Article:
Joseph and Potiphar’s Wife, given
under the Acceptance in Lieu scheme
The idea is that a prospective donor will offer a work of art to the government. A panel of experts will then judge whether the work is ‘pre-eminent’ or merely nice. If the former, the panel will value the work and the donor will gain a tax deduction of (it is suggested) 25% of that value. Broadly, the nation gets 75% of the work for free, the donor saves tax, and everyone’s happy.
Respondents to the consultation have, however, pointed out a few possible flies in the ointment. These include the following:
• although the donor can express a preference as to where the work of art goes, they won’t be given the final say. Some donors may not care for the idea that they cannot be sure that the work will go to their preferred charity;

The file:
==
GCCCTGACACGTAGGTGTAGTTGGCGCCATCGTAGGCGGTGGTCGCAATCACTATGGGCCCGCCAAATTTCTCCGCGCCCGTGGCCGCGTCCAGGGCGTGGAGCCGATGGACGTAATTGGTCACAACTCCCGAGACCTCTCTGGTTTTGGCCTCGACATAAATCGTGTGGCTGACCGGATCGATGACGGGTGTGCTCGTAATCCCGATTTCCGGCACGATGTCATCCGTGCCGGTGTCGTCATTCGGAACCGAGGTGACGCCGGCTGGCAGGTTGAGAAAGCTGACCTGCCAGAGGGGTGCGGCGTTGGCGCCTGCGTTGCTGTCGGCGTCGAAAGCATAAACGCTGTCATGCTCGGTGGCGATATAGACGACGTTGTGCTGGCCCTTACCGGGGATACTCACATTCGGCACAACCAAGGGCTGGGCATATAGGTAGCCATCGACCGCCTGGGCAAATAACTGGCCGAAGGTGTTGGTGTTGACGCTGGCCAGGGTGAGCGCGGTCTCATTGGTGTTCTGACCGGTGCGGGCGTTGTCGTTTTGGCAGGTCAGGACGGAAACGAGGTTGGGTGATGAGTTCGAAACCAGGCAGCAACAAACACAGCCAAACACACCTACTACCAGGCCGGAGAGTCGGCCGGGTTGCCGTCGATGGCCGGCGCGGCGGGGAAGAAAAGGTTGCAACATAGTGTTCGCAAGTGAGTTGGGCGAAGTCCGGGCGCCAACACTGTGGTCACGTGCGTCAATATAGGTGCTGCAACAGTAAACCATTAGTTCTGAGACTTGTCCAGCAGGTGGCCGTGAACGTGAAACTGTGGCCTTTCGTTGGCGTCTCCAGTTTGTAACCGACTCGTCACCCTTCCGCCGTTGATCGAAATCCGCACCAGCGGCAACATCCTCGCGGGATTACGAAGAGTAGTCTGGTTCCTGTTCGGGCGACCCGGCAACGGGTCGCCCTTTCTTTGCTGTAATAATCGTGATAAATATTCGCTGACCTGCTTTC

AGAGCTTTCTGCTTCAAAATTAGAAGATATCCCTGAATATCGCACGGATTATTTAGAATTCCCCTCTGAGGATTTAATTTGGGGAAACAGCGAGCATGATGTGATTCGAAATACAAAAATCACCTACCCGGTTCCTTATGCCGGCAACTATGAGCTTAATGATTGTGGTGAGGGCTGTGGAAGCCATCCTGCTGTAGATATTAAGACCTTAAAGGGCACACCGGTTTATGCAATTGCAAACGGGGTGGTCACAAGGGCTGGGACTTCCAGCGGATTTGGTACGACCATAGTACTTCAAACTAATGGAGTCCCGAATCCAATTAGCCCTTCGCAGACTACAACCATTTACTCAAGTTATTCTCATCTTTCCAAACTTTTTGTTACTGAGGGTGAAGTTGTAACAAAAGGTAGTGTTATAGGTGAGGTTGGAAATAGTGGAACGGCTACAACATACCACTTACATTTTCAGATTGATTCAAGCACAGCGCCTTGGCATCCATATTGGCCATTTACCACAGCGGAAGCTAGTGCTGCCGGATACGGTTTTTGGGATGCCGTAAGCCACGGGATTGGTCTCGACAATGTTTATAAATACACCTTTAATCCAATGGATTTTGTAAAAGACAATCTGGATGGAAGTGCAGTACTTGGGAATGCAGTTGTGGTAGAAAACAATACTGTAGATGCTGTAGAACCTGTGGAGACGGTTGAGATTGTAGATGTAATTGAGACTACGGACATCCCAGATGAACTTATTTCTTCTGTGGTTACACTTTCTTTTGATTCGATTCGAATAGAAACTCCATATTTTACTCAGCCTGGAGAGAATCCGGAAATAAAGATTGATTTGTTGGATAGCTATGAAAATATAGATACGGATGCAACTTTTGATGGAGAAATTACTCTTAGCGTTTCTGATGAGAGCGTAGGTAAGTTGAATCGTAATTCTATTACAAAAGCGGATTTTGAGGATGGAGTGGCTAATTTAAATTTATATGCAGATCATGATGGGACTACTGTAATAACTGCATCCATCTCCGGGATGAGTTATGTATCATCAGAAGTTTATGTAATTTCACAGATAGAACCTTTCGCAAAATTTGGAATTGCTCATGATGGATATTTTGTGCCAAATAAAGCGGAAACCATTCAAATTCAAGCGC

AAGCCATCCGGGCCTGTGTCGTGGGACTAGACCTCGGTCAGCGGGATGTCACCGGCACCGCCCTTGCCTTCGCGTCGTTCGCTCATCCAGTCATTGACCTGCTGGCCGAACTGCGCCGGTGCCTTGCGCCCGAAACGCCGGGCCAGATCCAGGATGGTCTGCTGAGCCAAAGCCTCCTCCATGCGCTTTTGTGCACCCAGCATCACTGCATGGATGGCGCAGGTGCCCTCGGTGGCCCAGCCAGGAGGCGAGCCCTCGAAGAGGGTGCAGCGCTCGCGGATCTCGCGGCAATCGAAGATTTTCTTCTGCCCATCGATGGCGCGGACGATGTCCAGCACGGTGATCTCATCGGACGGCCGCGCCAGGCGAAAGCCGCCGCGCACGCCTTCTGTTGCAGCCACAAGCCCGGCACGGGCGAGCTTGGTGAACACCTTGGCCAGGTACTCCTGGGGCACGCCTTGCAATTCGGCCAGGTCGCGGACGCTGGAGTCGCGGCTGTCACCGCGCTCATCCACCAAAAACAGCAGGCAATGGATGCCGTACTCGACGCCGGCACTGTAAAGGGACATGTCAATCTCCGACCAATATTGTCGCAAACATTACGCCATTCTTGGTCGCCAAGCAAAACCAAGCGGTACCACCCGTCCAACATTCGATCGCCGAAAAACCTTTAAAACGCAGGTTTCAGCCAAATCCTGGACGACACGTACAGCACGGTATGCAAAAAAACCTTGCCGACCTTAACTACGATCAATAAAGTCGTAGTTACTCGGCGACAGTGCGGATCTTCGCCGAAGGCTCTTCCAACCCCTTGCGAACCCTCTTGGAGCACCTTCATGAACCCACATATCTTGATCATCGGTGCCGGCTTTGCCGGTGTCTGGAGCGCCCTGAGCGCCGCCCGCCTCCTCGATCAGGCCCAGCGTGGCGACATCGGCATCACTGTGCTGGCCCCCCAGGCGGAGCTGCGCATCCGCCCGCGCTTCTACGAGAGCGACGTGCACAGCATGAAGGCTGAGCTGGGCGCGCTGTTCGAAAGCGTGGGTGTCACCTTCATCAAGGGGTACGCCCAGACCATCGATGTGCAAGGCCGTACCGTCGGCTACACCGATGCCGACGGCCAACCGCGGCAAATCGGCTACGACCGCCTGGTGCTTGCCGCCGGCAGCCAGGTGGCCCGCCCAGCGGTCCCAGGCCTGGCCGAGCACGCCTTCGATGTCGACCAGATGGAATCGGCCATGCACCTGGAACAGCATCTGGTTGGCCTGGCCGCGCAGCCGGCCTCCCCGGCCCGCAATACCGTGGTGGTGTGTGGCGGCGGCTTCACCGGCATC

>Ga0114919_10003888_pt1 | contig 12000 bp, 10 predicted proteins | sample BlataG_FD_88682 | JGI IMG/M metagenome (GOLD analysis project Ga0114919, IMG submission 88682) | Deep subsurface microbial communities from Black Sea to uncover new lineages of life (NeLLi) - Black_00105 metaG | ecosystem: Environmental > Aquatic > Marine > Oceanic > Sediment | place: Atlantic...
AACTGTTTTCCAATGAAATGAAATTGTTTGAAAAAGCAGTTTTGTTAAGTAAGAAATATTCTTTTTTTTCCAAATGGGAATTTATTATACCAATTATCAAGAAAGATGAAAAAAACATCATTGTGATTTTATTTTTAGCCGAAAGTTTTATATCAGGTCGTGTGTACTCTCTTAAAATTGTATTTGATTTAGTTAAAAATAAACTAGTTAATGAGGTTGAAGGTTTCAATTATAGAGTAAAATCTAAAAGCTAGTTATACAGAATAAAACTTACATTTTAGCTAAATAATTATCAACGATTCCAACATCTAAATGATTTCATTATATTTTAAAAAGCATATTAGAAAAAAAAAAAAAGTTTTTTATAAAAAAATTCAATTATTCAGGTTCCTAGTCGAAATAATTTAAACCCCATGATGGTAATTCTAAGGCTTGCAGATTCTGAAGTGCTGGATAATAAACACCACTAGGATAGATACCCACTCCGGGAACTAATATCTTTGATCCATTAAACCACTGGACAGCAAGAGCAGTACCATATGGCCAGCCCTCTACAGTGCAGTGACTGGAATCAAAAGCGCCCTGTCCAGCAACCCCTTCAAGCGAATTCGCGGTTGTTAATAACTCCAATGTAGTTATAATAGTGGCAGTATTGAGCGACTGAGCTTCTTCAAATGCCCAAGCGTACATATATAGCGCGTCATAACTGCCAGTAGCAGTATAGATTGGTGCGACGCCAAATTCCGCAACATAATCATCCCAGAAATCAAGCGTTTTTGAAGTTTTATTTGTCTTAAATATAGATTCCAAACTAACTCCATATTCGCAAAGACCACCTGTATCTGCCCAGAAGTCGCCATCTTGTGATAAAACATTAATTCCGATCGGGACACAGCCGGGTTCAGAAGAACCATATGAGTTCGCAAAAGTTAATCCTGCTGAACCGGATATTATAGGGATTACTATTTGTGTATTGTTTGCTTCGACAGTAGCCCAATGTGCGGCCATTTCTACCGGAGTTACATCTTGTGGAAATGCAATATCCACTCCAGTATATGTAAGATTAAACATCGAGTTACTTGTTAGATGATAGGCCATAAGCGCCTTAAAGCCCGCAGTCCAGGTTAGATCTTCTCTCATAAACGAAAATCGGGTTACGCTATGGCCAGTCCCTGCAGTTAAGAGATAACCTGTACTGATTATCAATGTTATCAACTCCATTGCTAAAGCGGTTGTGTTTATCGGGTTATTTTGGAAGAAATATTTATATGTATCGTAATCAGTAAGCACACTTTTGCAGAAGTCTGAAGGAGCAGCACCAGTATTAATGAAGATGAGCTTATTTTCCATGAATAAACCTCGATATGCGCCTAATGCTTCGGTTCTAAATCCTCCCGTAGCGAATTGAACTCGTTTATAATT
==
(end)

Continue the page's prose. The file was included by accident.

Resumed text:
• donors may find it more tax advantageous to simply sell a work of art and make a Gift Aid donation of the profits after tax to their chosen charity. This would also enable a donor to be sure that their gift benefits the charity of their choice;
• the scheme’s cap of £1m per object and £2m per donor in tax deductions may deter owners from donating more valuable objects; and
• where inheritance tax on an object has been deferred under a conditional exemption, and the object is then donated under the scheme, inheritance tax on that object could then become payable.We look forward to discovering how far these concerns will influence the final shape of the scheme. Draft legislation is expected in early December.
To see the full consultation, click here.
Written for Art & Artifice by Elizabeth Emerson (thanks!)